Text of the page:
A new paper has been published in Science of the Total Environment (STOTEN), “A case study: The deployment of a novel in situ fluorimeter for monitoring biological contamination within the urban surface waters of Kolkata, India”.
This paper details the deployment of a novel in situ fluorescence sensor in the urban surface waters of Kolkata. The case study demonstrates the benefit of this technology with recent advances in understanding and technological capability. Using the new sensor, developed by our technology partner Chelsea Technologies Ltd., the team were able to identify a blackwater contamination event in the Hooghly River (Ganga) in Kolkata, India. The team also conclude that the use of this technology would provide information regarding biological water quality in situ and in real-time, important information which is often missing from our current monitoring practices due limited to time consuming and expensive sampling surveys.
This paper is an output from the NERC-DST India-UK Water Quality project which focused on the development and implementation of technologies for improved water quality. Within this project, UWE has been in partnership with Professor Tapan K Dutta and his team at the Bose Institute in Kolkata alongside multiple UK technology partners.
Freshwater is essential for life on Earth, and the role of freshwater is fundamental to society and for maintaining healthy ecosystems. Biological filtration is a sustainable biotechnology used to remediate biological and chemical contaminants within water. This is performed by establishing polymicrobial biofilms (diverse microbial communities) on a granular substrate, that can be housed within a column, here referred to as a biofilter. Biofilters develop efficient sorptive (attachment) capacity within diverse microbial communities of biofilms.
Filtration media has come in many forms prior to recent experimentation including sand, charcoal and granular activated carbon. Different filter media properties, including permeability, surface area and porosity, can determine the performance of the biofilter. As such, practical knowledge is needed regarding the impact of the type of filter media used. In this example we used ceramic media, more specifically terracotta clay, varying in porosity as described in the previous blog post. The team at UWE’s Centre for Print Research (CFPR) created ceramic media of low, medium and high porosities to determine the impact of porosity on the biofilter systems.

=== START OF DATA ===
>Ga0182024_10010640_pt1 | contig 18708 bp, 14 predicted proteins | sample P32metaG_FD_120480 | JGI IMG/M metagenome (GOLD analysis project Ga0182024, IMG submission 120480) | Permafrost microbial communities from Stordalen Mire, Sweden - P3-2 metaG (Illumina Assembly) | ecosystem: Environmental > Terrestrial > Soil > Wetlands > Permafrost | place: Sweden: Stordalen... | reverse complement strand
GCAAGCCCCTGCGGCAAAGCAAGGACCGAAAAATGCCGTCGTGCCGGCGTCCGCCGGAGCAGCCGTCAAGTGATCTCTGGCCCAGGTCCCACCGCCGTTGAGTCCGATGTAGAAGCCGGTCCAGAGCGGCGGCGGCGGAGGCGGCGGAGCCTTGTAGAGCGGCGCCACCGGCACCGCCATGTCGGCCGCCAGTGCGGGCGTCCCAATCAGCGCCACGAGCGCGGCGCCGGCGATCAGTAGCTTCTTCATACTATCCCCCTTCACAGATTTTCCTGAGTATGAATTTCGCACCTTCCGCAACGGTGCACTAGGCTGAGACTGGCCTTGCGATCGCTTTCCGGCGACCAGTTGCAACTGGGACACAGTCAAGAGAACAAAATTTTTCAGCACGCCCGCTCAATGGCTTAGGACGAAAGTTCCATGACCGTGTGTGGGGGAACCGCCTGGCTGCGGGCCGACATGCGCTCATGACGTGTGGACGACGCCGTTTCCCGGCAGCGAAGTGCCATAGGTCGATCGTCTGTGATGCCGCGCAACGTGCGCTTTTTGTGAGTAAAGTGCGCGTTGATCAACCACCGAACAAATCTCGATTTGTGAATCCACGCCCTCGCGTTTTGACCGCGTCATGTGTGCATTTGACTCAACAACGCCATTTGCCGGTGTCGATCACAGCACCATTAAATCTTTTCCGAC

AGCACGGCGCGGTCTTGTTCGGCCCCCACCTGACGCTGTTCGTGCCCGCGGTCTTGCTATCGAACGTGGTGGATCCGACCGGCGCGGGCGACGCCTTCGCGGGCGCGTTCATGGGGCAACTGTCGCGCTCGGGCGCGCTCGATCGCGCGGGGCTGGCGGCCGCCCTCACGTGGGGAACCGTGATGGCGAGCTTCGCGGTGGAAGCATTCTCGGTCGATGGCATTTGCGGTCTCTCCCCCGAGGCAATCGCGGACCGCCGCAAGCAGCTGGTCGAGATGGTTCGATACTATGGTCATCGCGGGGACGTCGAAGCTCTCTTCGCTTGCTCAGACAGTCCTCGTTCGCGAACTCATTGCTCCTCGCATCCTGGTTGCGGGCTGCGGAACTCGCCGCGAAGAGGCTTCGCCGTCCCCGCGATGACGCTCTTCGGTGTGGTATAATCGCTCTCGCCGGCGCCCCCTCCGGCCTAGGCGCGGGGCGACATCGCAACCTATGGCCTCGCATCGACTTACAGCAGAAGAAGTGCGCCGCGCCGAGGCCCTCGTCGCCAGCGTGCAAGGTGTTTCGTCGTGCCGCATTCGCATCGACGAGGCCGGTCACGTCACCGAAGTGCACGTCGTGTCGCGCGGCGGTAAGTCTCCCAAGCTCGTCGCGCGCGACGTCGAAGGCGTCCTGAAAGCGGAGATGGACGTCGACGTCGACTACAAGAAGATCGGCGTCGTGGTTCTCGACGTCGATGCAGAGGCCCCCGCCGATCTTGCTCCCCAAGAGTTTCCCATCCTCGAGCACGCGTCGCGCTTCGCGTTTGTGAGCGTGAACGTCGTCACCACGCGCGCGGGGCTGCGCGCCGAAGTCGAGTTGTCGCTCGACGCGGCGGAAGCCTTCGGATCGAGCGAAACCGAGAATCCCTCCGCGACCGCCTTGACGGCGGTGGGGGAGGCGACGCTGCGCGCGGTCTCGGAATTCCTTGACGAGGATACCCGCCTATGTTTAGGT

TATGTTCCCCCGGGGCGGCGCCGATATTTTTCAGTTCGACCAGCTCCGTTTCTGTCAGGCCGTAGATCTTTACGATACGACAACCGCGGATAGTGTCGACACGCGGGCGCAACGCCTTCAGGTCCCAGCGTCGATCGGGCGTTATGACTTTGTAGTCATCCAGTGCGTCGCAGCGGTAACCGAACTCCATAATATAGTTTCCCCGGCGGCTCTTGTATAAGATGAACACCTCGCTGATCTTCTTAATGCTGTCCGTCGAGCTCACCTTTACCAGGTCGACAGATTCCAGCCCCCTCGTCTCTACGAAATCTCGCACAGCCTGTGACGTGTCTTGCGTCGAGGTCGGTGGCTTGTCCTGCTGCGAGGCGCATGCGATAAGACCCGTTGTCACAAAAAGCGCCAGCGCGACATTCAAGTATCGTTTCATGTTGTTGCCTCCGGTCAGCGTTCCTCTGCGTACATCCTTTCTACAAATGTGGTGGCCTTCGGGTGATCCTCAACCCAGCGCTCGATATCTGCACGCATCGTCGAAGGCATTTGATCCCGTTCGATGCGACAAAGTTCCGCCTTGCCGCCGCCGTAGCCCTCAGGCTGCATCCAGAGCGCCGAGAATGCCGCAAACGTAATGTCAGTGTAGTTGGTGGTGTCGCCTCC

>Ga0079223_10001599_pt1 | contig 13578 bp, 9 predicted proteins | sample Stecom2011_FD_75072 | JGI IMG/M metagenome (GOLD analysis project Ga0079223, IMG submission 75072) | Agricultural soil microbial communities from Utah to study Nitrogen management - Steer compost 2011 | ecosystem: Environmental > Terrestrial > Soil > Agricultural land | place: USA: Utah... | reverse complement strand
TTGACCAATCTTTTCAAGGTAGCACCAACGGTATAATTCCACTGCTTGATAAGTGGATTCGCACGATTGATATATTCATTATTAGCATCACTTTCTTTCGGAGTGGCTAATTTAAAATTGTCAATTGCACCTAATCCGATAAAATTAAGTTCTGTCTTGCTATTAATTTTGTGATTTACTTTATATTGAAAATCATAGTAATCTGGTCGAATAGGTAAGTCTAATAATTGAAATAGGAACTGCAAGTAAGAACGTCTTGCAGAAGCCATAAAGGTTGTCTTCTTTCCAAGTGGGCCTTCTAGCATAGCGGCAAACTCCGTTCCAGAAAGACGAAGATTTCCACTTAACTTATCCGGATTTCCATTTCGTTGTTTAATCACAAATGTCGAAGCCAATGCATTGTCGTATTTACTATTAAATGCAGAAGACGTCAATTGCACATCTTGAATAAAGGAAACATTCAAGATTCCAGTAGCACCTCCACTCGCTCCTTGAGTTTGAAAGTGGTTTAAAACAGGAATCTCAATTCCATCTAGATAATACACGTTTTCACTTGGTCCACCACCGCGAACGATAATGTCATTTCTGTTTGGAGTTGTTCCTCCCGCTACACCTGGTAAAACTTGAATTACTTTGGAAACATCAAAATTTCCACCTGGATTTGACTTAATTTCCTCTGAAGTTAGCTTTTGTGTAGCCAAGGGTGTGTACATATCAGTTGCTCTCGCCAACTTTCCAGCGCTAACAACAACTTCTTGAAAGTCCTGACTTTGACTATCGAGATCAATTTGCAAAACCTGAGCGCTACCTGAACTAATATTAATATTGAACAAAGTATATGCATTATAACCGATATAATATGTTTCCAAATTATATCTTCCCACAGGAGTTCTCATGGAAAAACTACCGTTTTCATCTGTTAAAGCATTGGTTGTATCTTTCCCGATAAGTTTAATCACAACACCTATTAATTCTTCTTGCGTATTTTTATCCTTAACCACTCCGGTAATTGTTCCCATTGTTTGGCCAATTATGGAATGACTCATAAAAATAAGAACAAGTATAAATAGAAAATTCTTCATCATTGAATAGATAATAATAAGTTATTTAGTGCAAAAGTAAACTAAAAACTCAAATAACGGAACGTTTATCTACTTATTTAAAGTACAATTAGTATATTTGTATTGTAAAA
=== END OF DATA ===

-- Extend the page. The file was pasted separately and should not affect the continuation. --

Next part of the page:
The three variations of ceramic media were equally distributed into three individual filter columns (9 filters in total) and connected to 25 L tanks containing tap water. To aid the beginning stages of biofilm maturation, the water tanks were inoculated with pond water to introduce environmental organisms.
Over four weeks of biofilm maturation, the biofilters were monitored weekly for nutrient concentrations (such as phosphates and nitrates) and bacteria. Samples were extracted from both the filter media and the circulation water for analysis.
An investigation of porosity of media and pathogen removal
Once the biofilters had undergone maturation, the experiment investigated the removal of Escherichia coli (E. coli)and Enterococci, both are bacterial indicators of faecal contamination. Over a 24-hour period pond water was circulated through the biofilters containing the different porosity ceramic media. Samples of the circulated pond water were collected every three hours and analysed for the presence of the E. coli and Enterococci.
Preliminary results indicated a decline in both E. coli and Enterococci recovered from samples taken over a 24-hour period. However, initial findings suggest that the ceramic media porosity has little impact on E. coli and Enterococci removal as there was little difference between the bacteria counts for the three different porosities of ceramic media.
Further experimental work is ongoing to explore pathogen removal in more detail and to determine if the size of the ceramic media (e.g. smaller ceramic beads) impacts the performance of the biofilter.
Written by Bethany Fox, Research Associate in Centre for Research in Biosciences (CRIB)
Access to safe water should be a basic right for all. Turning on a tap to drink from seems so natural to many of us, but with 1 in 3 people around the world not having access to safe drinking water, there is still much to be done. The COVID-19 pandemic has only further highlighted the importance of clean water, sanitation and good hygiene, with those without access to water being disproportionately vulnerable.
Frank Water is a Bristol-based water charity that began life in 2005 as a social enterprise which donated all profits to an NGO in India for water projects. It is now a registered charity providing safe water, sanitation and good hygiene to communities in India and Nepal, helping almost 500,000 people to date. Frank also works within the UK providing education regarding sustainable approaches to water.
UWE Bristol has an ongoing relationship with Frank Water and have been actively working together on a NERC-DST India-UK Water Quality project for the past 4 years. This project focused on the development and implementation of technologies for improved water quality.
One of the key aims within this project was to provide a low-cost small-scale sustainable technology to treat biologically contaminated stored water, such as that from a borehole or harvested rainwater. Working with Frank Water, Indian NGO Bala Vikasa and technology partner Centrego, we have begun the deployment of two prototype systems: one in a government school in Hyderabad, Telangana, to ensure a safe supply of drinking water for the school children and staff; and, a second system in Massampally, a remote tribal village in the Warangal district of Telangana, where the systems are treating water from a contaminated open well to provide a source of safe drinking water to the village’s 33 households which rely on this well for all their water, sanitation and hygiene needs.